Experimental blood test detects 96% of autism cases, could speed diagnosis

March 17, 2017

An experimental blood test is said to detect autism in more than 96% of cases across a broad spectrum of patients, offering the potential to diagnose the condition earlier, according to a study recently released by its developers.

The findings are the latest effort to develop a blood test for autism spectrum disorder, which is estimated to affect about 1 in 68 babies. The cause remains a mystery although it has been shown that childhood vaccines are not responsible.

The hope for such tests, if proven accurate, is that they could reassure parents with autism fears as well as possibly aid in the development of treatments, co-author to the study, Dr.  Juergen Hahn of Rensselaer Polytechnic Institute in New York, US.

They could also speed the age at diagnosis. Autism encompasses a wide spectrum of disorders, ranging from profound inability to communicate and mental retardation to relatively mild symptoms, as in Asperger’s Syndrome.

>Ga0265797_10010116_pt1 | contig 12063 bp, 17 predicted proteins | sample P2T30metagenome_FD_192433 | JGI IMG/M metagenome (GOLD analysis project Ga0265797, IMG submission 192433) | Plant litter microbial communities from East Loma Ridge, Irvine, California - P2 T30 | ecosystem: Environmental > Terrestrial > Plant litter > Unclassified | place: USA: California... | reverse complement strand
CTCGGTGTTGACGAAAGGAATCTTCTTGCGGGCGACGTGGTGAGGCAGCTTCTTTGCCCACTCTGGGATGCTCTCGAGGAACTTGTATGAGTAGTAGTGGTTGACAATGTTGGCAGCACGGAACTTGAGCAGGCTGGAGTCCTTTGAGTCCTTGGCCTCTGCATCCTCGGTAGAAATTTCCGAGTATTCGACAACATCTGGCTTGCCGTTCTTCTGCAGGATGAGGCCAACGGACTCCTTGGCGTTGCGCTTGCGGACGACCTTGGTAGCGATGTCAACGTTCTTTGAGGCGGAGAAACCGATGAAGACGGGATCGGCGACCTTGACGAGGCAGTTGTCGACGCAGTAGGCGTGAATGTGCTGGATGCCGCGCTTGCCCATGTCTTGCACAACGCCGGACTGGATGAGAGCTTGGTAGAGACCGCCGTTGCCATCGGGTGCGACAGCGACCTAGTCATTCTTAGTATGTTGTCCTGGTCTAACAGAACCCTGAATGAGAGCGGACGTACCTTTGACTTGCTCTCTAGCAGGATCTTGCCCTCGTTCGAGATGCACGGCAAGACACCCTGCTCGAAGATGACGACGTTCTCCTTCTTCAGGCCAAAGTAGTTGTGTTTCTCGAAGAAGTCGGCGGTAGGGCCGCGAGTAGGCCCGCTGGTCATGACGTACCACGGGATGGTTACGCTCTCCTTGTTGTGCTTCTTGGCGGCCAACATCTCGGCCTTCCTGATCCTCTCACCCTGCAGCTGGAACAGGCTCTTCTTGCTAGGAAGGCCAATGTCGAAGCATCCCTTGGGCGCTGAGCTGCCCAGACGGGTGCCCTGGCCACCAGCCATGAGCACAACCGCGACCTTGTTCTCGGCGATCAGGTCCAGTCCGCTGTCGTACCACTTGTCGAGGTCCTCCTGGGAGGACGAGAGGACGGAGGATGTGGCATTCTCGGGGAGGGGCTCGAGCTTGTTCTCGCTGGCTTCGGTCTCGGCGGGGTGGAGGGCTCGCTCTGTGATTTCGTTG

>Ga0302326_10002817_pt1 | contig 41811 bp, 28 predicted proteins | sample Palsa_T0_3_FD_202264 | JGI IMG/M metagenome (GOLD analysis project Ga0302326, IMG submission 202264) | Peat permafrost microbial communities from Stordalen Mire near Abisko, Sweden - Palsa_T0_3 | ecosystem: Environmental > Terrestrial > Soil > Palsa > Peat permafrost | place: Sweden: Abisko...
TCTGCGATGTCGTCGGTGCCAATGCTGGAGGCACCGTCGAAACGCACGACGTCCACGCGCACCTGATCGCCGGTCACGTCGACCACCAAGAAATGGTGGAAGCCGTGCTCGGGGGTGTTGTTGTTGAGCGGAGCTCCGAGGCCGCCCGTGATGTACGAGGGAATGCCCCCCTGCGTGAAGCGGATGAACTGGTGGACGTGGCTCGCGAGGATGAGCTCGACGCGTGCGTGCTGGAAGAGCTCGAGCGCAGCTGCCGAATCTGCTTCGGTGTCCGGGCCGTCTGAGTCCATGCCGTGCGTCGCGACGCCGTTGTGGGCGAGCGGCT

Doctors typically diagnose children by observing behaviors associated with the disorder, such as repetitive behaviors or social avoidance. Most children are not diagnosed until around age 4, although some skilled clinicians can pick it up earlier.

Hahn and colleagues measured levels of 24 proteins that have been linked to autism and found five that, in the right combination, seemed most predictive of the condition, which affects about 1.5% of children and can vary widely in severity and how it manifests.

The researchers derived the combination by testing 83 children aged 3 to 10 who had been diagnosed with autism through conventional means. While the combination was present in 97.6%, it was absent in 96.1% of 76 normal children.

Dr. Max Wiznitzer of the University Hospitals Cleveland Medical Center, who was not involved in the research, called the finding “interesting, but not earth-shattering,” saying that it needs to be tested by many more at-risk children.

He said it is still unknown if the marker is specific to autism or whether it’s a marker for any chronic illness of any kind. He also noted that the research offers no evidence that the chemical combination being blamed for autism “will be there for infants and toddlers.”

Wiznitzer said the researchers still quite a way to go before they can show it has any meaning.

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Category: Education, Features

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